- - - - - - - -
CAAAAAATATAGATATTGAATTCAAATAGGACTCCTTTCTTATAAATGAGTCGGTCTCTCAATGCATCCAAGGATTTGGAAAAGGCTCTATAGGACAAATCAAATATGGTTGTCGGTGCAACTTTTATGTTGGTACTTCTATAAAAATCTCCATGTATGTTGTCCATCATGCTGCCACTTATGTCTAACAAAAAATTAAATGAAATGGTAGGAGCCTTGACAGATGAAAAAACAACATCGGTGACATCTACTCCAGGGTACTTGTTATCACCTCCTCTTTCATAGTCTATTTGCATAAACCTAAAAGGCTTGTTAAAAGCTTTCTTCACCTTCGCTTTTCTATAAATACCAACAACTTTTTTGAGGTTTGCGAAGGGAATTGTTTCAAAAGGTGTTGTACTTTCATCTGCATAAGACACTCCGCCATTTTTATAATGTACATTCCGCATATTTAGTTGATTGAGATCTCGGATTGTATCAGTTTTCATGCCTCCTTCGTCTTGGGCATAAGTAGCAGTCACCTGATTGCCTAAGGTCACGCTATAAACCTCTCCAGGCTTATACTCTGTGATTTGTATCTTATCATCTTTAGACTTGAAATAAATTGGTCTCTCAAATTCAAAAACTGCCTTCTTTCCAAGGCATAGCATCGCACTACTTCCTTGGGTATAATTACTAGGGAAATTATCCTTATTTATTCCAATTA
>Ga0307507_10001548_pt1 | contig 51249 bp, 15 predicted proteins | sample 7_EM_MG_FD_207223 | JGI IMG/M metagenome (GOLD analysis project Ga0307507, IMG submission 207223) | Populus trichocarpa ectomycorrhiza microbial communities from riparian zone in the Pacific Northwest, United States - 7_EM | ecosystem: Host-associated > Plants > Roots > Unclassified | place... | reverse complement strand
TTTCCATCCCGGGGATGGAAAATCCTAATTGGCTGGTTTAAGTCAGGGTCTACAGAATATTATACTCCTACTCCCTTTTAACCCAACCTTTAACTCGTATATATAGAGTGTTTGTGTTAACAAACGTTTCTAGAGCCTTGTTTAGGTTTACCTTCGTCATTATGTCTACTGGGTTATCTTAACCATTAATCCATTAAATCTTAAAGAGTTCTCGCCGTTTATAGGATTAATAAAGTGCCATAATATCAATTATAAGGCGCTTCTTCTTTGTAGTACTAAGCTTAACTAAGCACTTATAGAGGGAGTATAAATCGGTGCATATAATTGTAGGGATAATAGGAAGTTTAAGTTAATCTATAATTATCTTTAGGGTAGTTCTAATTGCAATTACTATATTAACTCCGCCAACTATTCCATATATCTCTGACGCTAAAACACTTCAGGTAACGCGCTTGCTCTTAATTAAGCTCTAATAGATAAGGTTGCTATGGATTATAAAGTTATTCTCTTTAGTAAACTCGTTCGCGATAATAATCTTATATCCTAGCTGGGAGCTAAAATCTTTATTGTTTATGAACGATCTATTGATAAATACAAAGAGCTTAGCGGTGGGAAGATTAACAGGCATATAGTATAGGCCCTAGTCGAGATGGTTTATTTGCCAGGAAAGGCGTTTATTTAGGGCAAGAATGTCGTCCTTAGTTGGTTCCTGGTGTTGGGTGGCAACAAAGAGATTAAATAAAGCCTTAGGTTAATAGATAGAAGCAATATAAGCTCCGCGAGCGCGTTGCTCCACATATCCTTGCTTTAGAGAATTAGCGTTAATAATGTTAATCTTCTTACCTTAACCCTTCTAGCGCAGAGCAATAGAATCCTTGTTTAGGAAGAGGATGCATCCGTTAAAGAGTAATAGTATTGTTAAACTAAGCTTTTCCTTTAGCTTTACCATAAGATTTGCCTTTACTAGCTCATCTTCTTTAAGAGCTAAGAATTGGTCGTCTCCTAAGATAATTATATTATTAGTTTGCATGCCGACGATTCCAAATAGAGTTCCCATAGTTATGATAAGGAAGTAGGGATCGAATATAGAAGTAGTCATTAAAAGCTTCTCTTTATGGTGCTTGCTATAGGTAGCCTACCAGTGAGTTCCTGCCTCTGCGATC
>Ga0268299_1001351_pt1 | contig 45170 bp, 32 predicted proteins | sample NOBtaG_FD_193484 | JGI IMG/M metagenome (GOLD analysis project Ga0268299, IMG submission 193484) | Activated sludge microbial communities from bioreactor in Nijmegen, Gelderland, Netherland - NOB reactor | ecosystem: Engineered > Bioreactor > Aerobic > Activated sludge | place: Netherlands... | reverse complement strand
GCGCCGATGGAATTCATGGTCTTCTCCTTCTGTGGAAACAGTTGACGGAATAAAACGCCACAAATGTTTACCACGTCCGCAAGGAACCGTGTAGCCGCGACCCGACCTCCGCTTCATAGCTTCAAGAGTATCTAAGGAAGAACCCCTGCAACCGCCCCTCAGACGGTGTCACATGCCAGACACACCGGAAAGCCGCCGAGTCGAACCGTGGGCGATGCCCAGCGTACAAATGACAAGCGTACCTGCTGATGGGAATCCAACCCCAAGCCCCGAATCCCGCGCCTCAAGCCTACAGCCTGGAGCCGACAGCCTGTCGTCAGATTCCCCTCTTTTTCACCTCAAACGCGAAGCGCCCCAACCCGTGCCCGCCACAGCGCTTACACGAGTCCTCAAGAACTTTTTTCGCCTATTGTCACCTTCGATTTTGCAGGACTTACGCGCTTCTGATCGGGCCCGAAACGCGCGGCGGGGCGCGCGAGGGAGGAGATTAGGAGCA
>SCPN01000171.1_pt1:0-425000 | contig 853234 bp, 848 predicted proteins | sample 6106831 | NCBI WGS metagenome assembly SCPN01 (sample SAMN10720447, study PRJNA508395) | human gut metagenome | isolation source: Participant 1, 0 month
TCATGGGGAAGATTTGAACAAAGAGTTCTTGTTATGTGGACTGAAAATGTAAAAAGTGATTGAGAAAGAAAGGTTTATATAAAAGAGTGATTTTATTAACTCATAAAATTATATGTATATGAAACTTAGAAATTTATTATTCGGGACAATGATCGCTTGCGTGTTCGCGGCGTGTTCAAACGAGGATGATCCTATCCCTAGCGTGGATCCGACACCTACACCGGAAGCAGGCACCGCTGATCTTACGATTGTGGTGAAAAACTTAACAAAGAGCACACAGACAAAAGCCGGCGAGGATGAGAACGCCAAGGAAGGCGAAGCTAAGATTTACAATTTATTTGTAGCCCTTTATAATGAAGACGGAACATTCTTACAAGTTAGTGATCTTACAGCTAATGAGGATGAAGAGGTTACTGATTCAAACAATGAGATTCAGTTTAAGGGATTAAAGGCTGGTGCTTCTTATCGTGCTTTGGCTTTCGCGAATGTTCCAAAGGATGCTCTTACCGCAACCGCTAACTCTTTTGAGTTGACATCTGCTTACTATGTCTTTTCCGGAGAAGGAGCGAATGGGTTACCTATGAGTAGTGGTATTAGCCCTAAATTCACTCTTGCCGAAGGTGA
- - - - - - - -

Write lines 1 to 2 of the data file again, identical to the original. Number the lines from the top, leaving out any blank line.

CAAAAAATATAGATATTGAATTCAAATAGGACTCCTTTCTTATAAATGAGTCGGTCTCTCAATGCATCCAAGGATTTGGAAAAGGCTCTATAGGACAAATCAAATATGGTTGTCGGTGCAACTTTTATGTTGGTACTTCTATAAAAATCTCCATGTATGTTGTCCATCATGCTGCCACTTATGTCTAACAAAAAATTAAATGAAATGGTAGGAGCCTTGACAGATGAAAAAACAACATCGGTGACATCTACTCCAGGGTACTTGTTATCACCTCCTCTTTCATAGTCTATTTGCATAAACCTAAAAGGCTTGTTAAAAGCTTTCTTCACCTTCGCTTTTCTATAAATACCAACAACTTTTTTGAGGTTTGCGAAGGGAATTGTTTCAAAAGGTGTTGTACTTTCATCTGCATAAGACACTCCGCCATTTTTATAATGTACATTCCGCATATTTAGTTGATTGAGATCTCGGATTGTATCAGTTTTCATGCCTCCTTCGTCTTGGGCATAAGTAGCAGTCACCTGATTGCCTAAGGTCACGCTATAAACCTCTCCAGGCTTATACTCTGTGATTTGTATCTTATCATCTTTAGACTTGAAATAAATTGGTCTCTCAAATTCAAAAACTGCCTTCTTTCCAAGGCATAGCATCGCACTACTTCCTTGGGTATAATTACTAGGGAAATTATCCTTATTTATTCCAATTA
>Ga0307507_10001548_pt1 | contig 51249 bp, 15 predicted proteins | sample 7_EM_MG_FD_207223 | JGI IMG/M metagenome (GOLD analysis project Ga0307507, IMG submission 207223) | Populus trichocarpa ectomycorrhiza microbial communities from riparian zone in the Pacific Northwest, United States - 7_EM | ecosystem: Host-associated > Plants > Roots > Unclassified | place... | reverse complement strand